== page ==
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244 articles with Cellectis
Cellectis (Euronext Growth: ALCLS - Nasdaq: CLLS), a biopharmaceutical company focused on developing immunotherapies based on gene-edited CAR T-cells (UCART), today announced the appointment of William (Bill) Monteith to the role of Senior Vice President U.S. Manufacturing.
In its recent third-quarter report, Cambridge, Mass.-based Intellia Therapeutics indicated it is delaying its submission of an Investigational New Drug (IND) application until 2020, from late 2019.
Allogene Therapeutics began trading on the Nasdaq Stock Exchange today under the ALLO ticker. The price was at the top of its range, $18 per share. The company plans to raise $288 million with the sale of about 16 million shares.
Six months after officially launching and one month after securing $120 million in private financing, Allogene Therapeutics is looking to score between $272 and $288 million from an initial public offering.
Biotech companies continue to adjust their leadership ranks and strengthen the members of their organization representing and overseeing the companies. Here is a look at some of those adjustments.
Cellectis announced it had appointed Stefan Scherer to the role of senior vice president Clinical Development and deputy chief medical officer.
Cellectis Appoints Stefan Scherer M.D., Ph.D., as Senior Vice President Clinical Development and Deputy Chief Medical Officer
Cellectis announced the appointment of Dr. Stefan Scherer, M.D., Ph.D., to the role of Senior Vice President Clinical Development and Deputy Chief Medical Officer.
FDA approves UCART123 protocol amendment to accelerate clinical development in AML patients
Allogene Therapeutics announced the implementation of its Scientific Advisory Board (SAB). The SAB is made up of five leaders in oncology, immunology, drug discovery and development, and will consult on strategic and scientific matters.
Cellectis S.A. Annual General Meeting was held on Tuesday, June 26, 2018 in Paris, at its head office.
Cellectis Publishes Novel Methods to Improve the Clinical Use of Chimeric Antigen Receptor T-Cell Therapy in Scientific Reports
Cellectis announced the publication of a study in Scientific Reports, a Nature Publishing Group journal.
Cellectis announced that the U.S. Food and Drug Administration (FDA) has approved the Company’s Investigational New Drug (IND) application to initiate a Phase 1 clinical trial for UCART22.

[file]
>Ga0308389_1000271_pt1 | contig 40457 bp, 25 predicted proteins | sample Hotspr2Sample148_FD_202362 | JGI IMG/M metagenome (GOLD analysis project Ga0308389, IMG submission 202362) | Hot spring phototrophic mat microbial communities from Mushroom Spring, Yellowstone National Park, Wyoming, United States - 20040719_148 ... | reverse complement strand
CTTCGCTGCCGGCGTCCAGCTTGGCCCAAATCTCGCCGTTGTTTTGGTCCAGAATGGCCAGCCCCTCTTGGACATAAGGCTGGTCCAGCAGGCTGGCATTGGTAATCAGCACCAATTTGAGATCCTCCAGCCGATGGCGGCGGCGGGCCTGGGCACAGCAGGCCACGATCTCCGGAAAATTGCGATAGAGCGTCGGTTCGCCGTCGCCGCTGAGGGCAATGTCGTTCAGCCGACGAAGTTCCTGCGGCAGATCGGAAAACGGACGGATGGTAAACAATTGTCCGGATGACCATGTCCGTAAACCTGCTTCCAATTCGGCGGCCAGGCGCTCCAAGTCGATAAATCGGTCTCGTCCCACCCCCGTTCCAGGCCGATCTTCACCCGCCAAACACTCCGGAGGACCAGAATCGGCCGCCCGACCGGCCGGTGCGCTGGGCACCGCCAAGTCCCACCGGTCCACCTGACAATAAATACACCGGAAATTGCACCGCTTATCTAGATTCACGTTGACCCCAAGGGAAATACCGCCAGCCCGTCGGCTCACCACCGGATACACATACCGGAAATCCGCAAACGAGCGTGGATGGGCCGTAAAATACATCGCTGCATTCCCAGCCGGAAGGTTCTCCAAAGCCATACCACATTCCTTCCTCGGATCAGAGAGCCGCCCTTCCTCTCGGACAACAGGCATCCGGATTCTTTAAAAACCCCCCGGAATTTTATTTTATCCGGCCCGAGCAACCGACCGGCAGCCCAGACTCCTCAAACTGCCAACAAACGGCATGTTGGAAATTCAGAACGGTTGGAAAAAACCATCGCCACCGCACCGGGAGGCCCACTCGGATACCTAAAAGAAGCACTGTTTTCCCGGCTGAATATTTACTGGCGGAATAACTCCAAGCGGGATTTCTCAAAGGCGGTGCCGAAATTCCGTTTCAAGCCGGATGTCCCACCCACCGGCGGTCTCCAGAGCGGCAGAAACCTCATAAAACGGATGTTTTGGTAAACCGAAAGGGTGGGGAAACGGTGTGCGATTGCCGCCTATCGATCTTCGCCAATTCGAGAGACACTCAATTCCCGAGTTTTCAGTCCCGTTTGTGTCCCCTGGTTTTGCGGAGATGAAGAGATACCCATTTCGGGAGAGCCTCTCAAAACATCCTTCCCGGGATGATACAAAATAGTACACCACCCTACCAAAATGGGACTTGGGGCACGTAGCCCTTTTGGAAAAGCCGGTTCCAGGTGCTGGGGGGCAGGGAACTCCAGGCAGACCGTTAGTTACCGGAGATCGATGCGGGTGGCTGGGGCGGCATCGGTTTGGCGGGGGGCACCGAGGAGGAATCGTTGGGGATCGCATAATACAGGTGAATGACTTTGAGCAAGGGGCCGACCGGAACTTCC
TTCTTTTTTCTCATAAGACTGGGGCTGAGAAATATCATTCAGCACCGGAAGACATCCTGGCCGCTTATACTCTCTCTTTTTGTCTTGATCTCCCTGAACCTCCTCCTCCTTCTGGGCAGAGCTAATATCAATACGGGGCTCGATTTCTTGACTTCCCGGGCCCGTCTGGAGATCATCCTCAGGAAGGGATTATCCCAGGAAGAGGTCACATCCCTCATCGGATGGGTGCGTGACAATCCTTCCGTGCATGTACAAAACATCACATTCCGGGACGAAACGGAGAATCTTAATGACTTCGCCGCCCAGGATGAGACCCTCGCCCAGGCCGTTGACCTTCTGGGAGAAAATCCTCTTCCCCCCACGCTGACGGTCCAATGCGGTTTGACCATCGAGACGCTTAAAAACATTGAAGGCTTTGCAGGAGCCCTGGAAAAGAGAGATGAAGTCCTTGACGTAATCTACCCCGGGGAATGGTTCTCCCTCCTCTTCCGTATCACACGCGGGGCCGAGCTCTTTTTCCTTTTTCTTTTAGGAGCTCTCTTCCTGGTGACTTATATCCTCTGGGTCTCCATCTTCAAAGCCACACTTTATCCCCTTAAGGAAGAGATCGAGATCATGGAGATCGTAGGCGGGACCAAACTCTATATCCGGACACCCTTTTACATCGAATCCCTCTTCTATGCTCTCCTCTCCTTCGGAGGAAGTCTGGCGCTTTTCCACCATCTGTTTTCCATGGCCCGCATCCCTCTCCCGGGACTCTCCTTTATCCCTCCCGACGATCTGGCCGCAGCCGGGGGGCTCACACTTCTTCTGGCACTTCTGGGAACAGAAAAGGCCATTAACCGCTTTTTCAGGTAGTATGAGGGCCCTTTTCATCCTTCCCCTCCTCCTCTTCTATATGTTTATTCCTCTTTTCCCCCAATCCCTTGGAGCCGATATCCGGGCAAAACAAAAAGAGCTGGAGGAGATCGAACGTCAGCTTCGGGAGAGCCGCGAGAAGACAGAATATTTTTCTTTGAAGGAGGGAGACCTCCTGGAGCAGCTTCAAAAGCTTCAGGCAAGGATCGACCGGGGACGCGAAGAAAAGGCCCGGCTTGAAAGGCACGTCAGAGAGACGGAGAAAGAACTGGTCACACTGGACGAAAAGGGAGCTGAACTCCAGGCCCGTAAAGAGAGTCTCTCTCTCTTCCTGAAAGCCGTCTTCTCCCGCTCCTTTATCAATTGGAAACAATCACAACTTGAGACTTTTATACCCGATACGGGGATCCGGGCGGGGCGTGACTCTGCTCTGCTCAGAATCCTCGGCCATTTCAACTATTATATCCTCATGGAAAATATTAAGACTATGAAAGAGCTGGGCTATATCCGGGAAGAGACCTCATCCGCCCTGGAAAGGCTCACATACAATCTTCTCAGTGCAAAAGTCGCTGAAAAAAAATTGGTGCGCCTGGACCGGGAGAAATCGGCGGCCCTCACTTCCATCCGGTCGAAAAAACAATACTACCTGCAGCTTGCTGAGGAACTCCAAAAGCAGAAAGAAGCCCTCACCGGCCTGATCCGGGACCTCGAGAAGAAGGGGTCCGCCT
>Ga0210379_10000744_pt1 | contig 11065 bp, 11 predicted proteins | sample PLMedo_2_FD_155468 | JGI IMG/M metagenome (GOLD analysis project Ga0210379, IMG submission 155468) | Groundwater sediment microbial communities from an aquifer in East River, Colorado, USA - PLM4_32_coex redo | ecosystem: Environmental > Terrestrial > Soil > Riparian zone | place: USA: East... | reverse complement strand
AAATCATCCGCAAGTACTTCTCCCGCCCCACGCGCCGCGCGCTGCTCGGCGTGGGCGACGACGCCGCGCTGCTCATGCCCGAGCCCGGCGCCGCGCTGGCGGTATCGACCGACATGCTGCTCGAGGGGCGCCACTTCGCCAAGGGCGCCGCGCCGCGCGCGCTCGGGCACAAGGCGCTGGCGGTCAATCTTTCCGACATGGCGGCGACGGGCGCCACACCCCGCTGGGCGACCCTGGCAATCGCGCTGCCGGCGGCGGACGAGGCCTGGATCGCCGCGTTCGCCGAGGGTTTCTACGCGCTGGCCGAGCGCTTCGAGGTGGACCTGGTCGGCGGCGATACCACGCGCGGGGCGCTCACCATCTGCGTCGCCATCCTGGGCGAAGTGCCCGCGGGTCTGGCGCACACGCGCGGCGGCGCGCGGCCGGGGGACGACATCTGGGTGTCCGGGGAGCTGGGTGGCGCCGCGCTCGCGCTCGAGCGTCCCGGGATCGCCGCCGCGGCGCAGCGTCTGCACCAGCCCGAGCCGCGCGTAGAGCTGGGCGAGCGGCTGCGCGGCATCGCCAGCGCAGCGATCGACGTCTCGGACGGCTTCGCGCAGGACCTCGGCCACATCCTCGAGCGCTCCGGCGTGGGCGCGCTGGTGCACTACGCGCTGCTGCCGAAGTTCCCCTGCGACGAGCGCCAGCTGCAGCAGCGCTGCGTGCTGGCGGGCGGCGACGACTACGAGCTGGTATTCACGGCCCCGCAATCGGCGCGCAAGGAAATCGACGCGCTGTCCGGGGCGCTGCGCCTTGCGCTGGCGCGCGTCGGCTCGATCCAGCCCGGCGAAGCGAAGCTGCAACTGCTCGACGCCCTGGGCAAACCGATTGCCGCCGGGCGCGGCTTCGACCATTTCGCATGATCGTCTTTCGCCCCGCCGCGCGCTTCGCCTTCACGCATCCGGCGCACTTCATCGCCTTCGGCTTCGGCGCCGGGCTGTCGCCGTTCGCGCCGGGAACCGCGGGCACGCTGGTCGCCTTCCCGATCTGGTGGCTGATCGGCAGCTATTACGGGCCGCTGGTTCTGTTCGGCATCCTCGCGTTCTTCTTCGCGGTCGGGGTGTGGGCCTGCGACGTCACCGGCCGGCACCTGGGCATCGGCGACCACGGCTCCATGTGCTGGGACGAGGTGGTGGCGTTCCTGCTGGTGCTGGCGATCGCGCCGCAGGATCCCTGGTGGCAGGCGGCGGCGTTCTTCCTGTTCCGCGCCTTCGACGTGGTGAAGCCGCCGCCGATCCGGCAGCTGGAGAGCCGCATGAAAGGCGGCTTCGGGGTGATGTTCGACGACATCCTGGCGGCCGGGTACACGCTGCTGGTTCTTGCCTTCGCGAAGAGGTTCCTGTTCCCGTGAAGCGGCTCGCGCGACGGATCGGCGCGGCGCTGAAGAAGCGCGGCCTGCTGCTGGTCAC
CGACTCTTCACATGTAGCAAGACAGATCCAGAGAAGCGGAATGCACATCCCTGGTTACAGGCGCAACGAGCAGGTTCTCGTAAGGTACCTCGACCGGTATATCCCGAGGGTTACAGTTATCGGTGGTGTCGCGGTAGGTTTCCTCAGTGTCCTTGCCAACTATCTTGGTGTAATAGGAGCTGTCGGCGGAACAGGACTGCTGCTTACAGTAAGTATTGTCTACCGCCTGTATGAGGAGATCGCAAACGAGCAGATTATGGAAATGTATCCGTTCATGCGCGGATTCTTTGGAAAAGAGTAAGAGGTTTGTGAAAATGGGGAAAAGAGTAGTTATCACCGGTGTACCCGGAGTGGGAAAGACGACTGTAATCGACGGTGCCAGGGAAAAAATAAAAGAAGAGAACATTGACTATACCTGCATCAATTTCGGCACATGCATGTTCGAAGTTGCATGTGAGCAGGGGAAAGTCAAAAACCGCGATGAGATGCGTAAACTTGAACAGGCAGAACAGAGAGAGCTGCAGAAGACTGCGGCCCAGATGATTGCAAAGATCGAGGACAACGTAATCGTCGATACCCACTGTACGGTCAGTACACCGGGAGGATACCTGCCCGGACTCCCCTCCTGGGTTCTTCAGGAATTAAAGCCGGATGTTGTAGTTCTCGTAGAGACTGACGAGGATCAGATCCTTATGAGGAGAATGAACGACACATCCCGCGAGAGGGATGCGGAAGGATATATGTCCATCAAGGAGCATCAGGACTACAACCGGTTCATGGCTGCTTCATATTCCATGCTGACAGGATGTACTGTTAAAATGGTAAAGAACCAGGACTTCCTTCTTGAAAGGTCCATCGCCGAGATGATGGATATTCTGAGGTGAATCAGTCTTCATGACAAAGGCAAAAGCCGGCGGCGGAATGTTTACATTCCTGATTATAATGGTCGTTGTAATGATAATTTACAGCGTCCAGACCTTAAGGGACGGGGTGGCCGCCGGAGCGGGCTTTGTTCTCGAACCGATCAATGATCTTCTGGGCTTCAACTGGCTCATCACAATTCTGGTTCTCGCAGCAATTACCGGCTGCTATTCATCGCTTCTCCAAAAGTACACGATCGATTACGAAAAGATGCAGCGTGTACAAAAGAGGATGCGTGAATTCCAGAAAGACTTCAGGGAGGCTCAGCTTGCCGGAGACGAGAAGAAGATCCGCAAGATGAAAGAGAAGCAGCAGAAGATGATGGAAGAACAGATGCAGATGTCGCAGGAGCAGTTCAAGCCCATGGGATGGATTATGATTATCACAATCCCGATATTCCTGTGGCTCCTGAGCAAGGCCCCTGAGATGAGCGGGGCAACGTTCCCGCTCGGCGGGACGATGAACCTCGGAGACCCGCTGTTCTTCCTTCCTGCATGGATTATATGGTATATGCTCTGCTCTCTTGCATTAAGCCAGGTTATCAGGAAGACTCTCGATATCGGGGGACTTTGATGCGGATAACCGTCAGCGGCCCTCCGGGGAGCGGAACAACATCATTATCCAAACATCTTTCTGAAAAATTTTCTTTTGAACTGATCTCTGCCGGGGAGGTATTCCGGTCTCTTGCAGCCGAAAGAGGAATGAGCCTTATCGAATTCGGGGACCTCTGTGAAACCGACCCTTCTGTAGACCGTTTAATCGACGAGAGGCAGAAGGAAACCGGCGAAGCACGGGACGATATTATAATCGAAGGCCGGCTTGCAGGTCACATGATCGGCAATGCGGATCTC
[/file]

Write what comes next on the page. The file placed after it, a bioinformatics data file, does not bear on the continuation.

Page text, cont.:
Cellectis to Present Data at the 2018 ASGCT Annual Meeting
IND filed for UCART22 clinical investigation in ALL patients Allogene takes over Pfizer’s rights under the Research and License Agreement with Cellectis, to accelerate development and commercialization of allogeneic off-the-shelf UCART therapies Harvard’s Wyss Institute partners with Cellectis to recode the human genome using TALEN® gene editing technology
Cellectis announced that the Company has submitted an Investigational New Drug (IND) application to the U.S. Food and Drug Administration (FDA) requesting approval to initiate a Phase 1 clinical trial for UCART22.
The Wyss Institute for Biologically Inspired Engineering at Harvard University and Cellectis announced that they will collaborate to further advance the Wyss Institute's efforts to recode the entire genome of cell lines derived from humans and other species, and to develop new tools and methods facilitating this goal.
Cellectis has found some sure financial footing that will support its efforts through the remainder of the year. The company secured $163.7 million in an initial public offering to develop CART-T products.
Cellectis and Allogene Therapeutics Intend to Continue Strategic Cancer Immunotherapy Collaboration to Accelerate Development and Commercialization of Allogeneic Off-the-Shelf CAR T Therapies
Allogene intends to assume from Pfizer the global strategic collaboration agreement originally formed with Cellectis in 2014
Cellectis announced its results for the three-month period ended December 31, 2017 and for the year ended December 31, 2017.
Cellectis announced today the issuance of two U.S. patents - US 9,855,297 and US 9,890,393 - for the invention of certain uses of RNA-guided endonucleases, such as Cas9 or Cpf1, for the genetic engineering of T-cells.